There's something happenin' here...what it is ain't exactly clear.
(Buffalo Springfield, "For What Its Worth" )
On a distant hill in the Mexican state of Chiapas in 1994 a new brand of warfare began. It was not heralded in the major news papers...it was not flashed on television screens, it was not heard on the radio. Instead, with the click of a button news of an uprising of indigenous Mexicans was reported to the world by a small and unlikely source.
Subcomandante Marcos is the spokesman for the Zapatista Army of National Liberation. This small group of Marxists were able to report their philosophy, victories, and request support from people around the world. Although they were not victorious in the sense of typical battles, they were successful in the media campaign. As a postmodern warrior Marcos understood the role that the Internet could play.
Today, Military forces around the world have dedicated billions of dollars, and thousands of personnel to wage the Information Wars. Every day tens of thousands of individuals fire off their thoughts in blogs, and websites. The first victim of this war has been journalism.
Journalists, those people who attended school to be a journalist, find themselves competing with housewives, carpenters, and ditch diggers. It is a battle they are quickly losing. News papers are finding it increasingly difficult to do battle with the multitude of opinions and part time analysts. By the time you get your paper in the morning it is old news. It has already been analyzed by thousands and sent on its way via twitter, Facebook, and blogs.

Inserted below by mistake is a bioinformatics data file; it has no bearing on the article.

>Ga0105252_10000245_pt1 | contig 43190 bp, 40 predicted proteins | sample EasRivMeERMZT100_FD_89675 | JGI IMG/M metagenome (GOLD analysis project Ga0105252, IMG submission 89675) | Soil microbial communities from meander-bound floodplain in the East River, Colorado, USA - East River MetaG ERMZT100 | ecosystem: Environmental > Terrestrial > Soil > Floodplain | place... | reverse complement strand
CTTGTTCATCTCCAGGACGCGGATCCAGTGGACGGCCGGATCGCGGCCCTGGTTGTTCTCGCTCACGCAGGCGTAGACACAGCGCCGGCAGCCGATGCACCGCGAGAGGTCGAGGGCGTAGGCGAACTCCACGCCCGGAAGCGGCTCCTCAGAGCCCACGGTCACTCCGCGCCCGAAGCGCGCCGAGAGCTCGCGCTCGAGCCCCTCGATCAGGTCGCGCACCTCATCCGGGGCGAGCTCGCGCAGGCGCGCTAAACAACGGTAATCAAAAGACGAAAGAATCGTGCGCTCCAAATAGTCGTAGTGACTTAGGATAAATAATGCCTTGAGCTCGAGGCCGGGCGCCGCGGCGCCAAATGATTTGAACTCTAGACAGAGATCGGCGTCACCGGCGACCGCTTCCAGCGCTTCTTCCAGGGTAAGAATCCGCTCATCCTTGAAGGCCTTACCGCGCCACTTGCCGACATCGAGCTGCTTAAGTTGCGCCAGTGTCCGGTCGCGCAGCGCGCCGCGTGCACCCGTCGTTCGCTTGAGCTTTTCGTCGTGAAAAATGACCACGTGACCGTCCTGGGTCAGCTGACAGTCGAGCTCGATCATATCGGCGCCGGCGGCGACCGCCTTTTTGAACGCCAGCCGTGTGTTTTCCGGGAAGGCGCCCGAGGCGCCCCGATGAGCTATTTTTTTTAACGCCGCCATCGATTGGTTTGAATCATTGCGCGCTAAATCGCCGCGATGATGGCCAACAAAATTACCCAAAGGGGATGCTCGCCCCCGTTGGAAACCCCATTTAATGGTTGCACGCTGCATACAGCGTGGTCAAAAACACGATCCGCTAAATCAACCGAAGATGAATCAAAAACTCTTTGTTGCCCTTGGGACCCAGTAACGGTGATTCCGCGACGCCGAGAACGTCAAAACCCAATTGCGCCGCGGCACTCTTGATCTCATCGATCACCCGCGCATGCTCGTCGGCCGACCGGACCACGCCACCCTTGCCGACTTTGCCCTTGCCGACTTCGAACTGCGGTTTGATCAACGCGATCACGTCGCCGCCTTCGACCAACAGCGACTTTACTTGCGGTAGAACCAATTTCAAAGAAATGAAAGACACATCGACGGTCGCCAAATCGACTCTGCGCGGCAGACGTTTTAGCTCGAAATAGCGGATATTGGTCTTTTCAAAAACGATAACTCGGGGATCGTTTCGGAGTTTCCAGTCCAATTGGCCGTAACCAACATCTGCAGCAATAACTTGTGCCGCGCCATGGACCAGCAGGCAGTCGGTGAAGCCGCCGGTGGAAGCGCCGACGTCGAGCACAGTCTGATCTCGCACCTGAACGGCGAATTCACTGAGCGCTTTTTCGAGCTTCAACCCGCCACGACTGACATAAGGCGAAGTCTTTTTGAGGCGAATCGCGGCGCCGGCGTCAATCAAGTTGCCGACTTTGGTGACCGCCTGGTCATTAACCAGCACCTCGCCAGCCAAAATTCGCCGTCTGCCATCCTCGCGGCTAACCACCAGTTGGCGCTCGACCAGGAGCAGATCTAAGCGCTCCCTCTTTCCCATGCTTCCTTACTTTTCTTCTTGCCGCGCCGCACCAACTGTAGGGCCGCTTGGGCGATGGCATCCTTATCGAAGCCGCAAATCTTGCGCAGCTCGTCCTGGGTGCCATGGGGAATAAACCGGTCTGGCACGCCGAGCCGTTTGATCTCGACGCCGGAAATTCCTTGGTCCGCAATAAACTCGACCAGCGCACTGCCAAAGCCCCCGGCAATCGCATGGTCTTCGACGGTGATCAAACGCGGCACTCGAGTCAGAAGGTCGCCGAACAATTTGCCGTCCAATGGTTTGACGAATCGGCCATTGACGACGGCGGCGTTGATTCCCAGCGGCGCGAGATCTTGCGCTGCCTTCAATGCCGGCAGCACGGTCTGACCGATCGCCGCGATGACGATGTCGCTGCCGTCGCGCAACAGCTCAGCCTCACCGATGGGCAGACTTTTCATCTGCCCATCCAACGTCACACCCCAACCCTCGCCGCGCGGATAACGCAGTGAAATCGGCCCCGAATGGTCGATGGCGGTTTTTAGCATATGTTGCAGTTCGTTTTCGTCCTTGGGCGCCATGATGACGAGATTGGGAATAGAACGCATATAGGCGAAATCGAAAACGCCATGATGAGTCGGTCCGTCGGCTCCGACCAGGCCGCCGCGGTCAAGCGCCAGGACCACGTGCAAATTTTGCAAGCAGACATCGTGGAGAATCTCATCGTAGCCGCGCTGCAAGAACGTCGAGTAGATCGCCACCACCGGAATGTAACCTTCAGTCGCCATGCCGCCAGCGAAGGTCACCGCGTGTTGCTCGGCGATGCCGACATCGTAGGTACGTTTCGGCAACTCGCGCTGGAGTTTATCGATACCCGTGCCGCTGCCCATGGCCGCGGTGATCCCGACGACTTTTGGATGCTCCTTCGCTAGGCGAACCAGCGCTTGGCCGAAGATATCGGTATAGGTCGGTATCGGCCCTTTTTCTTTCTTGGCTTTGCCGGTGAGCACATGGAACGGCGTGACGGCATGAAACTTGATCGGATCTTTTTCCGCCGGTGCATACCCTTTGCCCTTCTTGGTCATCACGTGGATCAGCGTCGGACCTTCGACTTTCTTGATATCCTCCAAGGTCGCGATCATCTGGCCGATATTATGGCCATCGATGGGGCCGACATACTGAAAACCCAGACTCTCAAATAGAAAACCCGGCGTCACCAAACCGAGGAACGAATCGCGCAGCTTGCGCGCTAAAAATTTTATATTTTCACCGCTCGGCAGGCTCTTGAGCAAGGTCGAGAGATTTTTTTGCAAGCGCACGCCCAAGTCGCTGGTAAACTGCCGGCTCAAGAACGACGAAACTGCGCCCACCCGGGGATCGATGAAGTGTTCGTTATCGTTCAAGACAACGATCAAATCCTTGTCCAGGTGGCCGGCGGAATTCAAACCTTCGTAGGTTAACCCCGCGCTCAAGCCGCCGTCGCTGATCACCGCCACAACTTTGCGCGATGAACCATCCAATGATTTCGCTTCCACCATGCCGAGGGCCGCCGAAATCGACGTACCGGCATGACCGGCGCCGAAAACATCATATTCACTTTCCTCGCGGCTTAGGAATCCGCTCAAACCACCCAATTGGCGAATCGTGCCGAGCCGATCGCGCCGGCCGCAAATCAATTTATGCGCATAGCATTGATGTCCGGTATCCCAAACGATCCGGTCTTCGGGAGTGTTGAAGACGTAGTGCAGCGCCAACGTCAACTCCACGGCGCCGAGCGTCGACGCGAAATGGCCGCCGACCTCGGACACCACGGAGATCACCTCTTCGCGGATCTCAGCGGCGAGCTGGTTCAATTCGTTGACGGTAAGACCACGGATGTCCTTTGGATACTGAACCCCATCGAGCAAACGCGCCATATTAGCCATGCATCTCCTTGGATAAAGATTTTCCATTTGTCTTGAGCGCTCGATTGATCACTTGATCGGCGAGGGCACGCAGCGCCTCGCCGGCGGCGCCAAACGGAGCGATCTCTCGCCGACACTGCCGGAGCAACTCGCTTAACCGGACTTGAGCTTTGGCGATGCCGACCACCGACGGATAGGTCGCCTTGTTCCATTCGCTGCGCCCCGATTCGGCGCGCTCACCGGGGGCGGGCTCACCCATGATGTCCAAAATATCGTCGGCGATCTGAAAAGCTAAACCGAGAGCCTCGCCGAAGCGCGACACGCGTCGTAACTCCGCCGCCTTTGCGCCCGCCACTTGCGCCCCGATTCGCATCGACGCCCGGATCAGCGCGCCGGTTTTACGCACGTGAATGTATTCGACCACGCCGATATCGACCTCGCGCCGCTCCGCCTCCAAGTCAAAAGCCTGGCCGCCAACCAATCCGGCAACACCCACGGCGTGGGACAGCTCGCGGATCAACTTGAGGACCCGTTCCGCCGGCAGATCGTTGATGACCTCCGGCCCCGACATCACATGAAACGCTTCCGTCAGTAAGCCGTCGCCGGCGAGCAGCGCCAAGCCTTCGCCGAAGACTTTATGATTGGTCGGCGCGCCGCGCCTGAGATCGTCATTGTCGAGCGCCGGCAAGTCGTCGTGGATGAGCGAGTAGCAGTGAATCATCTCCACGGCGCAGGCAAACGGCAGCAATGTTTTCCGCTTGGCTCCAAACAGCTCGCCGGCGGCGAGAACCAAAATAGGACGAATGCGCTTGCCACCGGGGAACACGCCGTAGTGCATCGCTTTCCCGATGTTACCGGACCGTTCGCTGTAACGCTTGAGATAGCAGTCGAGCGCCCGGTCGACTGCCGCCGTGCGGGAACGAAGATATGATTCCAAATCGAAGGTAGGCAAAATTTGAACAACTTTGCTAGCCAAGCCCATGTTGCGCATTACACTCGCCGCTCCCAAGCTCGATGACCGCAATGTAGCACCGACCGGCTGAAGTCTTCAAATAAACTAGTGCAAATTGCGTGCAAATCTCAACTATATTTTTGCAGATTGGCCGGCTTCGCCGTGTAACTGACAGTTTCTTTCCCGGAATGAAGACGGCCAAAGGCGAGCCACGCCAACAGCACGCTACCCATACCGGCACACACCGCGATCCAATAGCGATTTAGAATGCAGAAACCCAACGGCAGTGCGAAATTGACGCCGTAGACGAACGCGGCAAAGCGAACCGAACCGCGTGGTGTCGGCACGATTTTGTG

In the old days reporters would scramble to phone in their reports...they wanted to be the first to report on important events. There is the problem that both the reporter, and the blogger have. They report what they are told...they may stop for a moment to consider the truth of the information, but they are on a very tight schedule to be the first.
Politics is not a game of tic-tac-toe. If it were we would all be very good at it. Most bloggers, and many reporters are checker players. They are good at jumping each other, thinking a move or two ahead, but not up to the task of the game of politics.
Politics is a game of chess played on multiple boards, all at the same time, while blind folded. The days of analyzing the information you have are over. You must also determine why you have that information. Where the information came from. How important that information is, and the motives behind it. How can your opponent use that information, and did they anticipate your reaction to the information?
I know for a fact that there a very powerful people using their money and power in an attempt to affect the course of this nation. That has been the point of politics since the first cavemen selected a chief. Money does not elect a single person to office. If that were the case Meg Whitman would be on her way to Congress.
Information rules! Do not be tricked into wasting information space by attacking the paper dragon. The issues that face this nation is where the battleground is, Not who the fighters might be. I hesitate to give out too much information...no need to help the other side out. But it is important that in this fight, as in war, hold close to your enemy. Do Not let them create diversions.
Stop Children, what's that sound? Everybody look what's goin' down.